Kratom advocates and drug policy reformers have said the move to ban kratom makes a mockery of the federal government’s purported concern about the opioid epidemic. The White House and members of Congress have encouraged doctors to prescribe fewer narcotic painkillers, but the DEA has now moved to criminalize a natural herb that could help with that very effort ― presumably, much to the pleasure of pharmaceutical companies that would benefit from the demise of an affordable competitor.

In their letter, lawmakers accuse the DEA of mounting a hypocritical campaign against kratom.

“The DEA’s decision to place kratom as a Schedule I substance will put a halt on federally funded research and innovation surrounding the treatment of individuals suffering from opioid and other addictions — a significant public health threat,” they write.

frank600 via Getty Images
The leaves of a Mitragyna speciosa tree. Farmers typically dry the leaves and crush them into a fine powder to make kratom.

Opponents of the DEA’s decision are also questioning kratom’s supposed health risks. The DEA relied heavily on a single report by the Centers for Disease Control and Prevention that found that U.S. poison centers received 660 kratom-related calls between January 2010 and December 2015. It also found evidence of 555 positive drug test results for kratom from December 2014 through March 2016.

The DEA claims that a sharp upward trend over this period shows “growing abuse and popularity of these substances,” but the incidents make up just a tiny portion of the more than 3 million annual calls to poison centers and the millions of drug tests the CDC surveyed over that period. For comparison, poison centers gets tens of thousands of calls each year regarding exposure to laundry detergent packets, glow sticks and other plant matter. In 2014, about 57 percent of all poison center cases involved pharmaceuticals.

The DEA also claims there have been “numerous deaths associated with kratom,” but critics point out that the agency hasn’t been able to provide an example in which the herb was found to be the only contributor. Most deaths associated with kratom have involved people who reportedly tested positive for numerous substances or were suffering from pre-existing medical conditions. Users frequently report that consuming too much kratom will only lead to nausea and vomiting.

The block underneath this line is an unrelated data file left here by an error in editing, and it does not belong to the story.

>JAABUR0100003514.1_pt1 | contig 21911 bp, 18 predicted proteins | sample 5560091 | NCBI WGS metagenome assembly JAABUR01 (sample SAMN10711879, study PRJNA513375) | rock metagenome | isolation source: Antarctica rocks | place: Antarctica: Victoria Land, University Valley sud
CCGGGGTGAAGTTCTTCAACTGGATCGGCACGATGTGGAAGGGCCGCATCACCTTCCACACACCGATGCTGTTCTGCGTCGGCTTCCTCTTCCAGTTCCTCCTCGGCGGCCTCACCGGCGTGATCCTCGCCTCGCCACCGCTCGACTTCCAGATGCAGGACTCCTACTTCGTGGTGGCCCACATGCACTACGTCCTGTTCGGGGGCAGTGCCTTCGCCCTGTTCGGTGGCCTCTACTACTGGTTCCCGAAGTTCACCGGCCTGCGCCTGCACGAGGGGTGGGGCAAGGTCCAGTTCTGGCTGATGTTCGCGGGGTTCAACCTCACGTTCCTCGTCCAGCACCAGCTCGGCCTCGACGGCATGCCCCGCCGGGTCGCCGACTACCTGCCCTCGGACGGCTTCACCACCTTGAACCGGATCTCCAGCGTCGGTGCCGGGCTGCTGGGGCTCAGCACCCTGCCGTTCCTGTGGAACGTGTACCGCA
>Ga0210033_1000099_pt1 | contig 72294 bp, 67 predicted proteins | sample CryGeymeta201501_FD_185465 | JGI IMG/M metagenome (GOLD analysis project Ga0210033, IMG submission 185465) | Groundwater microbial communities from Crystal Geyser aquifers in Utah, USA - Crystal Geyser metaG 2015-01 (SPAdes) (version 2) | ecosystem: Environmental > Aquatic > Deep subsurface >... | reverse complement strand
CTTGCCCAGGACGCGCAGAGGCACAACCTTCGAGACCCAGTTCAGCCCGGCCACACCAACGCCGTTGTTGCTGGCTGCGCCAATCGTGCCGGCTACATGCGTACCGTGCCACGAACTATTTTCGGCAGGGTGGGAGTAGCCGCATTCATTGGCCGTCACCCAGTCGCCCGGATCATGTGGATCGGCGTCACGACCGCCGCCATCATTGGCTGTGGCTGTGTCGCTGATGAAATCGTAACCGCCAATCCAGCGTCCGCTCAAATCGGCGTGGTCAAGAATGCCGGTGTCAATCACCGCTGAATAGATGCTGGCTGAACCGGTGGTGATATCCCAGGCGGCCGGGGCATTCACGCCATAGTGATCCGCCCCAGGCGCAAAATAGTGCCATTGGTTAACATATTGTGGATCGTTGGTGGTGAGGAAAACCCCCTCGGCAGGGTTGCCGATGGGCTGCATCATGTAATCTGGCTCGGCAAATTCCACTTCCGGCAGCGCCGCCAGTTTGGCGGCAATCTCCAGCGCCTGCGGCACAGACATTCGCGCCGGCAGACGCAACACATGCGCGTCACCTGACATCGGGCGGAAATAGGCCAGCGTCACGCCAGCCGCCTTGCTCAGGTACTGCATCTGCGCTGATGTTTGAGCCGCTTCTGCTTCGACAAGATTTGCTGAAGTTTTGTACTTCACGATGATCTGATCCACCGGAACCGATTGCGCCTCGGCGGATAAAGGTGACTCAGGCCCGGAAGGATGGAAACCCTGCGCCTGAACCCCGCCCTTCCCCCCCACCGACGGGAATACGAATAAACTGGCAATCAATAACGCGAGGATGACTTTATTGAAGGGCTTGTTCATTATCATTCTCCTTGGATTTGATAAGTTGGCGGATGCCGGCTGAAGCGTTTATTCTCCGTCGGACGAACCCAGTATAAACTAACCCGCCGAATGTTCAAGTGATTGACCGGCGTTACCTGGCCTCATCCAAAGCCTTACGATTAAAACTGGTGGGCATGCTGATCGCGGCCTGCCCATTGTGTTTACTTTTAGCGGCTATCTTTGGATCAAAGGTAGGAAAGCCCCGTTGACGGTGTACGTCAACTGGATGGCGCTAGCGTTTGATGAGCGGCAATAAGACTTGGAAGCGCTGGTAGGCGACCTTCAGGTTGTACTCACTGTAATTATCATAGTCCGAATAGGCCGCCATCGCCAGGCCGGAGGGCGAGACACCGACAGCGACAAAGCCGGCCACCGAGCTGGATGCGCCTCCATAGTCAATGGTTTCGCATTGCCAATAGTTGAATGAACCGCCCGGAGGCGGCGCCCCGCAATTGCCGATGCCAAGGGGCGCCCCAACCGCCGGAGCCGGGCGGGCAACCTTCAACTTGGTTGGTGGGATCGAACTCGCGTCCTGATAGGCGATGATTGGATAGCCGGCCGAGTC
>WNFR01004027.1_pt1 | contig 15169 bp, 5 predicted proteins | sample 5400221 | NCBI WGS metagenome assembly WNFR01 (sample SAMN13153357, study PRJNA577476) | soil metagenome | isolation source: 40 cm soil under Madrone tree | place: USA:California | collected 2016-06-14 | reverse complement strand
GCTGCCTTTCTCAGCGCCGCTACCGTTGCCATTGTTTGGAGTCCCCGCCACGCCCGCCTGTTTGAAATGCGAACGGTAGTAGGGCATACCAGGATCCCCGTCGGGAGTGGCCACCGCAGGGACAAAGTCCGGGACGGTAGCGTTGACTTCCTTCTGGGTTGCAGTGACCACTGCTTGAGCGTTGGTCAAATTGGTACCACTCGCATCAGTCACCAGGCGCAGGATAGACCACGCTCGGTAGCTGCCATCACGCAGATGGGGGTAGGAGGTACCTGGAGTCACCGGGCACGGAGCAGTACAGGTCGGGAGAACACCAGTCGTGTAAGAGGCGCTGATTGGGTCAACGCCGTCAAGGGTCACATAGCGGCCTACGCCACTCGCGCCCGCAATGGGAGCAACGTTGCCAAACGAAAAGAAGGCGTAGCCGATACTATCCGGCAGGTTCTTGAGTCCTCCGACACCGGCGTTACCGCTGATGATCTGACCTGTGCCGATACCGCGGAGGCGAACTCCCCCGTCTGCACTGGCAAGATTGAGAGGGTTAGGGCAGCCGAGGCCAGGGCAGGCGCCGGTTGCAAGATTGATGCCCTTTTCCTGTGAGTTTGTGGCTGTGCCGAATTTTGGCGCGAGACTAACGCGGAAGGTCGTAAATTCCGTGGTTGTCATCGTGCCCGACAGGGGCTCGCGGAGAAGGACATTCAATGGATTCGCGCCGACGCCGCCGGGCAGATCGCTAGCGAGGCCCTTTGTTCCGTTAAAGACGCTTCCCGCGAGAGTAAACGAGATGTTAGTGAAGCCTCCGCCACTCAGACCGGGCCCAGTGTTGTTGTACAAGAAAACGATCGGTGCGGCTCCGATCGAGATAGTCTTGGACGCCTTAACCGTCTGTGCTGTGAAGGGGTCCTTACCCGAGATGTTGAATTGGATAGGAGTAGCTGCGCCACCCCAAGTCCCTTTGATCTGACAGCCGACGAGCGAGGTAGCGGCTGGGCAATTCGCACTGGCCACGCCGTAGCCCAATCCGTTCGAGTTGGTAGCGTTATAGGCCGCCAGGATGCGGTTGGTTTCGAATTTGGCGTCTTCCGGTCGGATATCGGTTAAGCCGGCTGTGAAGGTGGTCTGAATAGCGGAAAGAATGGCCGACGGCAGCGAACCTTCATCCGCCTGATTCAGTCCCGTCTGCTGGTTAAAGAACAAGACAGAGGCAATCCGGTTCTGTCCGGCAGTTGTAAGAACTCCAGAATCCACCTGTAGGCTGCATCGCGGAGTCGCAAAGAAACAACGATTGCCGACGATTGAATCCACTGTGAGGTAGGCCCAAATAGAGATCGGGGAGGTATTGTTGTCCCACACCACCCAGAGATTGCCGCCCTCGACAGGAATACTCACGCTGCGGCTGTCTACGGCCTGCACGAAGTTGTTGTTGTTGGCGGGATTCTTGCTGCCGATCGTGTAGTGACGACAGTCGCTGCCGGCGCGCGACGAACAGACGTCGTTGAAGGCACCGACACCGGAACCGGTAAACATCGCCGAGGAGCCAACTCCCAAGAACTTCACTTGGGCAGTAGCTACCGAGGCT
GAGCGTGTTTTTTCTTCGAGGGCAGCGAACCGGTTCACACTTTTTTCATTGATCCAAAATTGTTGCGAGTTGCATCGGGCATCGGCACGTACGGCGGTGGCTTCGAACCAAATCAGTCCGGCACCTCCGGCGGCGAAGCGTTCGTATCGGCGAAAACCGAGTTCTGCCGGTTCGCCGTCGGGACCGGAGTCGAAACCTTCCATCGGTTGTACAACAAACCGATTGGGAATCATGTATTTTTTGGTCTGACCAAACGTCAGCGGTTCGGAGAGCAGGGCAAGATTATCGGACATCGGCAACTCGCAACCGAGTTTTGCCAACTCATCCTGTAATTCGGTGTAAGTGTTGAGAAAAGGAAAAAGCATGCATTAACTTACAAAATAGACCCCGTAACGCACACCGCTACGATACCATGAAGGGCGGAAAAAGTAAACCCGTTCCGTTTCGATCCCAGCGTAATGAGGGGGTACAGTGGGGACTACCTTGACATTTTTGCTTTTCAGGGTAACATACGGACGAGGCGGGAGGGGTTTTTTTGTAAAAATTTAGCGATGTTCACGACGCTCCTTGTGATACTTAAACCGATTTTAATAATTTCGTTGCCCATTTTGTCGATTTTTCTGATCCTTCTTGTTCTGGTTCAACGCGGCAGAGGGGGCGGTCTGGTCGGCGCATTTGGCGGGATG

Meanwhile, around 25,000 people died of prescription drug overdoses in the United States in 2014, the highest number ever recorded.

The DEA did not immediately respond to a request for comment on the letter from Congress.

Although lawmakers didn’t exactly rush to challenge the DEA’s decision, the letter shows that they are willing to take a vocal, proactive stand against bad policy, said Jag Davies, director of communications strategy at the Drug Policy Alliance, a nonprofit that advocates for progressive reform of drug laws.

“It’s about time the DEA took heed of the remarkable, bipartisan support in Congress for drug policy reform,” said Davies in a statement. “There’s no good reason for people who use kratom to be treated as criminals, especially considering prohibition’s disproportionate impact on people of color and other marginalized communities.”

The following lawmakers signed on to the letter:

Mark Pocan - (D-Wis.)

Matt Salmon - (R-Ariz.)

John Conyers - (D-Mich.)

Hank Johnson - (D-Ga.)

Tim Ryan - (D-Ohio)

Jared Polis - (D-Colo.)

Adam Smith - (D-Wash.)

Dana Rohrabacher - (R-Calif.)

Joe Heck - (R-Nev.)

John Yarmuth - (D-Ky.)

Steve Cohen - (D-Tenn.)

Dan Benishek - (R-Mich.)

Mark Sanford - (R-S.C.)

Mick Mulvaney - (R-S.C.)

Keith Ellison - (D-Minn.)

Steve Israel - (D-N.Y.)

Ted Poe - (R-Texas)

Gerald E. Connolly - (D-Va.)

Betty McCollum – (D-Minn.) 

Earl Blumenauer - (D-Ore.)

Tulsi Gabbard - (D-Hawaii)

Gwen Moore - (D-Wis.)

Brad Wenstrup - (R-Ohio)      

Tom Graves - (R-Ga.)

Justin Amash - (R-Mich.)

Michael M. Honda - (D-Calif.)

Barbara Lee - (D-Calif.)

Raúl Labrador - (R-Idaho)

Peter DeFazio - (D-Ore.)

Scott Tipton - (R-Colo.)

Julia Brownley - (D-Calif.)

Morgan Griffith - (R-Va.)

Jim Costa - (D-Calif.)

Suzan K. DelBene - (D-Wash.)

Denny Heck - (D-Wash.)

Zoe Lofgren - (D-Calif.)

Dave Brat - (R-Va.)

Scott Peters - (D-Calif.) 

Tom Emmer - (R-Minn.) 

Paul Gosar - (R-Ariz.)

Suzanne Bonamici - (D-Ore.)

Michael Capuano - (D-Mass.)

Leonard Lance - (R-N.J.)

Frank LoBiondo - (R-N.J.)

Robert C. “Bobby” Scott - (D-Va.)

Lois Frankel - (D-Fla.)

Steve King - (R-Iowa)

Barry Loudermilk - (R-Ga.)

Richard Hudson - (R-N.C.)

Thomas Massie - (R-Ky.)

Walter B. Jones - (R-N.C.)

This article has been updated with additional names of lawmakers who signed the letter. The total number of representatives that signed it has also been updated from 41.